Saturday 3 December 2016

Minister to meet family of Pat Hickey to discuss their concerns over his detention

Hickeys seek meeting with Taoiseach over concerns

Kevin Doyle and Cathal McMahon

Published 27/08/2016 | 02:30

Minister for Foreign Affairs and Trade, Charlie Flanagan TD during a press conference for the Olympics. Photo: Gareth Chaney Collins
Minister for Foreign Affairs and Trade, Charlie Flanagan TD during a press conference for the Olympics. Photo: Gareth Chaney Collins
Pat Hickey. Photo credit: Yui Mok/PA Wire

Irish officials cannot interfere "in any way" with the Brazilian police investigation into Pat Hickey, Foreign Affairs Minister Charlie Flanagan has said.

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The minister has issued a stern response to public statements from the former Olympic Council of Ireland (OCI) president's family who called for direct intervention in his case.

Mr Hickey's family said they were "gravely concerned" about the way he was arrested and detained in Rio de Janeiro, and have requested a meeting with Mr Flanagan and Taoiseach Enda Kenny.

In a statement issued by the Hickey family's solicitor, Anne Marie James, the family described the issues surrounding his arrest and detention as "extremely worrying".

"This arrest and detention occurred over seven days ago and still no charges have been brought, nor has an appropriate venue for a bail application been made available to Pat Hickey," they wrote.

Responding last night, Mr Flanagan said he would not normally make public comments on individuals who were receiving consular assistance overseas but felt the need to reply to the Hickeys' call for action.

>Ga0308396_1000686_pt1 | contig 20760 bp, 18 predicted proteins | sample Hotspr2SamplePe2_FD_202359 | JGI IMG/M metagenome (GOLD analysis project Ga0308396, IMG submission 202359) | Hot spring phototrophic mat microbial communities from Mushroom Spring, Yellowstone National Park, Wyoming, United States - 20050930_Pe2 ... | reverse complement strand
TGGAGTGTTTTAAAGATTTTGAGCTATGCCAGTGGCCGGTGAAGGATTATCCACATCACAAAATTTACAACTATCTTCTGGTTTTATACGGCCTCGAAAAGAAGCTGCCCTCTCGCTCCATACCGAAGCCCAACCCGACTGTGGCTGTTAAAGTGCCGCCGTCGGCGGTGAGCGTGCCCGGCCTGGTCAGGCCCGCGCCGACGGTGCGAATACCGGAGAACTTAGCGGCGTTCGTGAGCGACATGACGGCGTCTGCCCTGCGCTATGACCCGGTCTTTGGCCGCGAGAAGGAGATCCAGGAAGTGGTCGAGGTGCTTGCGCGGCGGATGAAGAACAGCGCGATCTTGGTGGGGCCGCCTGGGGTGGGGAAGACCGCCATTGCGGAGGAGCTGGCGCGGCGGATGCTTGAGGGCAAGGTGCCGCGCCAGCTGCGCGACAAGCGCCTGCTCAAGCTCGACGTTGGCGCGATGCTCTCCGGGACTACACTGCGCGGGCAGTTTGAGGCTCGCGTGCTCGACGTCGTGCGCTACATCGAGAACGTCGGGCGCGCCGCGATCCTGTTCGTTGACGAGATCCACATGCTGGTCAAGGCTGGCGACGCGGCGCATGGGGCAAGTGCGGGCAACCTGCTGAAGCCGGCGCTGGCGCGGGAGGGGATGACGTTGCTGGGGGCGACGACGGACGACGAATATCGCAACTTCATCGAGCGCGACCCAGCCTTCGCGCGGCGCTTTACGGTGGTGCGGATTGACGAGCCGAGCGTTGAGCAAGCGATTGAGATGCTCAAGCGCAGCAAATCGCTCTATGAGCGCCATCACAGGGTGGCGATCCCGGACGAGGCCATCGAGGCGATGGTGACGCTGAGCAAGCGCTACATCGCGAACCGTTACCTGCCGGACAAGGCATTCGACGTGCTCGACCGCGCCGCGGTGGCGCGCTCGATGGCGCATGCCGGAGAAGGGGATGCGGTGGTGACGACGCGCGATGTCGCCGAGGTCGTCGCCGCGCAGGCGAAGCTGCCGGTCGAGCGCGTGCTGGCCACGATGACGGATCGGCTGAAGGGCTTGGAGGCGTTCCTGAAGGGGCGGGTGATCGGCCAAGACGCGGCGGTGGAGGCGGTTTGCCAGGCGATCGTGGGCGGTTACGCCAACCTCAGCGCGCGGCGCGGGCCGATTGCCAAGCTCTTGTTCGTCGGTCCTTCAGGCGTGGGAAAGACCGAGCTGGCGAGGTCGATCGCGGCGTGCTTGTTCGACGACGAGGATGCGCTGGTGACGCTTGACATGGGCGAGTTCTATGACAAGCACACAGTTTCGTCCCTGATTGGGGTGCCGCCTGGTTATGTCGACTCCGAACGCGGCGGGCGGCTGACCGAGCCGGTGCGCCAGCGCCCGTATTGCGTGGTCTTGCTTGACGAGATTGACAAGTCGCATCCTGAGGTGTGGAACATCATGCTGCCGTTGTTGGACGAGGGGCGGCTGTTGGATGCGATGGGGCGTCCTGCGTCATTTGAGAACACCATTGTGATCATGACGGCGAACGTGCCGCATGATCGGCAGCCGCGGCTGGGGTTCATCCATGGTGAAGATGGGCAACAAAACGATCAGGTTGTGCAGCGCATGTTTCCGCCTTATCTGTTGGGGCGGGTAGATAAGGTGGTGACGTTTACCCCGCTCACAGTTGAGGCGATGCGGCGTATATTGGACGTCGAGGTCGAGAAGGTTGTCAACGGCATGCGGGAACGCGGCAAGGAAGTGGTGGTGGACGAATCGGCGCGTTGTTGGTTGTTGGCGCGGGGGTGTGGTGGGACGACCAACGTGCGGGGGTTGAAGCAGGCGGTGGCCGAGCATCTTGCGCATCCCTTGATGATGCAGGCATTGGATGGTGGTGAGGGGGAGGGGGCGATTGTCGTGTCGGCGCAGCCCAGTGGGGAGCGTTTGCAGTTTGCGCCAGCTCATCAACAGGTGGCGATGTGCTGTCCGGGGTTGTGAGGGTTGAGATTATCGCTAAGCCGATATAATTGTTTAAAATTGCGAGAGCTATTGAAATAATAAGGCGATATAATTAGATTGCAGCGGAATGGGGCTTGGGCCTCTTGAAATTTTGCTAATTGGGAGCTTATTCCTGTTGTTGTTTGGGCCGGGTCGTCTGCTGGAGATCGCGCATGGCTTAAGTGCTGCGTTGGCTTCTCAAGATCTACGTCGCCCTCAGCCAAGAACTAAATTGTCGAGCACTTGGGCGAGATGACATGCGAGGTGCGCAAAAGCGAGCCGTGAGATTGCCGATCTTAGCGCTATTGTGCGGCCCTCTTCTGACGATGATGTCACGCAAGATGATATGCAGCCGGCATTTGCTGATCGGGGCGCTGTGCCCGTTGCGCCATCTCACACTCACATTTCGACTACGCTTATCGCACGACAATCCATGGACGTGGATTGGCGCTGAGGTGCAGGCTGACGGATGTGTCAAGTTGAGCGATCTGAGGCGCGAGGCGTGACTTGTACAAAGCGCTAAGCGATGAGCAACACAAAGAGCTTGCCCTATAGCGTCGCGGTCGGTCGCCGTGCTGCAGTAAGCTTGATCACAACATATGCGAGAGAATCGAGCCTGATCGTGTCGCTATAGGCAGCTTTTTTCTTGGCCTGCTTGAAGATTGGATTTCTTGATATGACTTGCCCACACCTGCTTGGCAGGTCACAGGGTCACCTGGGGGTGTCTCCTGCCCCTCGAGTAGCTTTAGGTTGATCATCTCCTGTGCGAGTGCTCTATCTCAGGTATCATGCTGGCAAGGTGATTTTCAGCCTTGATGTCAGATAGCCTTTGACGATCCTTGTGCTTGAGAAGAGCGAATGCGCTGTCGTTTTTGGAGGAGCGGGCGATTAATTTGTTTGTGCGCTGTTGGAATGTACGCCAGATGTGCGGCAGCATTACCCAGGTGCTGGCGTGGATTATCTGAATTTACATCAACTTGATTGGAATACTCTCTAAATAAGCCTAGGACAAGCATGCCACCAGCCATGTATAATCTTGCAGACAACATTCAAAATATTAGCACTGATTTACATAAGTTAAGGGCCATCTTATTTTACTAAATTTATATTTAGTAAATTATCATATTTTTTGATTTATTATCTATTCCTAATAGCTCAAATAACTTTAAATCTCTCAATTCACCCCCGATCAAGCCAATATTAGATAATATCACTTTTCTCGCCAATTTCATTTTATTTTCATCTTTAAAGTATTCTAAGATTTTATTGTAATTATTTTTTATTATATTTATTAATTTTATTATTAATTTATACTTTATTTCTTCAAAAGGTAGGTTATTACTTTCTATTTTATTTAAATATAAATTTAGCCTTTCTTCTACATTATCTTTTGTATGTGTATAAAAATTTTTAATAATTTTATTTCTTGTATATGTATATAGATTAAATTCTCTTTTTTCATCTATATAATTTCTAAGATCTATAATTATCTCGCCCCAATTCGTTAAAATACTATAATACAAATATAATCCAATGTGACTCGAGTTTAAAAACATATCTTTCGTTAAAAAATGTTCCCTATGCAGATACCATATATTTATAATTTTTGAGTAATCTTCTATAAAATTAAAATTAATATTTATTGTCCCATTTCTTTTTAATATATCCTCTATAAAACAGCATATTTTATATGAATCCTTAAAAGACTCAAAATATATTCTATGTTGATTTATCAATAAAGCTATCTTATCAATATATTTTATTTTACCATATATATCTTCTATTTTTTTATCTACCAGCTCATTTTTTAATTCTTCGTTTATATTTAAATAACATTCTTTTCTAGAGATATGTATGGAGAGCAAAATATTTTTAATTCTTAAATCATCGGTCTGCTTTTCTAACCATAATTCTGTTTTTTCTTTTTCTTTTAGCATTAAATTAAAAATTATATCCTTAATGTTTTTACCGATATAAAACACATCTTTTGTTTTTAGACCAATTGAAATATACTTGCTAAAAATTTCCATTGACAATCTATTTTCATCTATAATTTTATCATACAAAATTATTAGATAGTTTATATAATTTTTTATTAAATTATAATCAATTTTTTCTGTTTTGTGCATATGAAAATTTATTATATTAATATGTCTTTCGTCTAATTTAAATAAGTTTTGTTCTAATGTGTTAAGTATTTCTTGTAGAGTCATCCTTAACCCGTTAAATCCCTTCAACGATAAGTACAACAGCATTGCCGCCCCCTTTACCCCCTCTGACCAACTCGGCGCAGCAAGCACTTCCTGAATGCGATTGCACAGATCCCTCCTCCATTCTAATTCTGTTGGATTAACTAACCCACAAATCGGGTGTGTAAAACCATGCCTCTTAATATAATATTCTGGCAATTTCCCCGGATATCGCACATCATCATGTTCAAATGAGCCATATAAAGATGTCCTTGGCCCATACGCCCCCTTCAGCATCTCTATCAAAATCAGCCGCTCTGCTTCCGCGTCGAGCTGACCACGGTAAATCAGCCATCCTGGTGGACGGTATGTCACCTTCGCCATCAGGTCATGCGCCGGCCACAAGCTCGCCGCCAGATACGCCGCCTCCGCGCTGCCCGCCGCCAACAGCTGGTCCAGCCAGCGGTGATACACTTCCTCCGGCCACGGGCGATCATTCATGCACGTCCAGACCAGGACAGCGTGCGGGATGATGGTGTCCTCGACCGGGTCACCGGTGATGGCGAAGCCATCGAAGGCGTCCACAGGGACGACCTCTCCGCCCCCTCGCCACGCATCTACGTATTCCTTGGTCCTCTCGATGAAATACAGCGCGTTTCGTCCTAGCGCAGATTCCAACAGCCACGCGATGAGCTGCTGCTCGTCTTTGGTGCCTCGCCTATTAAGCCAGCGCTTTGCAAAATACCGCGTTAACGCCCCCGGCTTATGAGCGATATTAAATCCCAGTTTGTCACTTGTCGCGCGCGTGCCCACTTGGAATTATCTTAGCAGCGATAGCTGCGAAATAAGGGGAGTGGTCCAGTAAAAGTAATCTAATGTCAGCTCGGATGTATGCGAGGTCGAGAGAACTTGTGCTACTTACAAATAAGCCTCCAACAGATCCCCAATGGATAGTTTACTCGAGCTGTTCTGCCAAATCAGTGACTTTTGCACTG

He said there was "ongoing contact" with Brazil to ensure that Mr Hickey had access to legal representation and that authorities were "fulfilling their responsibilities in ensuring the welfare and wellbeing of our detained citizen".

Read more: Hickey urged minister not to use the phrase 'ticket touts' in public

However, he said the department cannot provide legal advice or "interfere in any way in the judicial processes in another country".

Mr Flanagan has agreed to meet the family in the coming days to discuss their concerns, although he pointed out that his senior officials had already met their Dublin-based solicitors and discussed the family's concerns "in detail".

A spokesperson for the Taoiseach said he had "no comment" to make on the statement, beyond pointing out that Mr Hickey "is receiving consular assistance as necessary".

The Irish Independent understands that the Taoiseach's office has not had correspondence from the Hickey family and learned of the request for a meeting with Mr Kenny through the media. And a spokesperson for Sports Minister Shane Ross said he had received communication from the family "which will be considered in due course".

The family listed five reasons why they were concerned for the 71-year-old:

The "manner in which Pat Hickey was arrested".

His "detention in a high security prison without charge".

The "effects of such detention on Pat Hickey's health".

The "pre-trial disclosure of what is purported to be evidence to the media without any right of a reply (which is leading and imbalanced reporting)".

Pat Hickey's "right to a fair hearing, given the prejudicial way in which he has been treated".

They said: "The Hickey family is gravely concerned about the effect this degrading and humiliating ordeal has had on their father and grandfather and how it continues to affect his physical and mental health.

"He has a serious heart condition and they are extremely anxious that he would be immediately released on bail and given the opportunity to respond to the accusations.

"They also, as a priority, want to get him home to Ireland as they have increasing concerns about his safety."

The statement added: "It was entirely inappropriate and unacceptable for a 71-year-old Irish citizen to be taken from his bedroom, arrested and walked in a state of undress before a pre-arranged camera crew, after which film and still shots were released to the global media."

Irish Independent

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